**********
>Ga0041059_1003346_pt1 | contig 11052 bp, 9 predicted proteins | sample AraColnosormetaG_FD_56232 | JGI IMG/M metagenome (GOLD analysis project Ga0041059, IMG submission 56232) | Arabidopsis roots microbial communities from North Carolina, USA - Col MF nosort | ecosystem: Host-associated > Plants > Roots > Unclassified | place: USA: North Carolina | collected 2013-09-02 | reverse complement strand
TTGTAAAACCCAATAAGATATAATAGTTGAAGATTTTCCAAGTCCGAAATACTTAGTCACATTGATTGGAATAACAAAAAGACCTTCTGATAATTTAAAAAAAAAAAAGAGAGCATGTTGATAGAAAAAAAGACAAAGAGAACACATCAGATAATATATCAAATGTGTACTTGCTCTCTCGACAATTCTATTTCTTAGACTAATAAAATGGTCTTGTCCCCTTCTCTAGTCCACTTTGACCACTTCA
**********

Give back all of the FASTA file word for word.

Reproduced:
>Ga0041059_1003346_pt1 | contig 11052 bp, 9 predicted proteins | sample AraColnosormetaG_FD_56232 | JGI IMG/M metagenome (GOLD analysis project Ga0041059, IMG submission 56232) | Arabidopsis roots microbial communities from North Carolina, USA - Col MF nosort | ecosystem: Host-associated > Plants > Roots > Unclassified | place: USA: North Carolina | collected 2013-09-02 | reverse complement strand
TTGTAAAACCCAATAAGATATAATAGTTGAAGATTTTCCAAGTCCGAAATACTTAGTCACATTGATTGGAATAACAAAAAGACCTTCTGATAATTTAAAAAAAAAAAAGAGAGCATGTTGATAGAAAAAAAGACAAAGAGAACACATCAGATAATATATCAAATGTGTACTTGCTCTCTCGACAATTCTATTTCTTAGACTAATAAAATGGTCTTGTCCCCTTCTCTAGTCCACTTTGACCACTTCA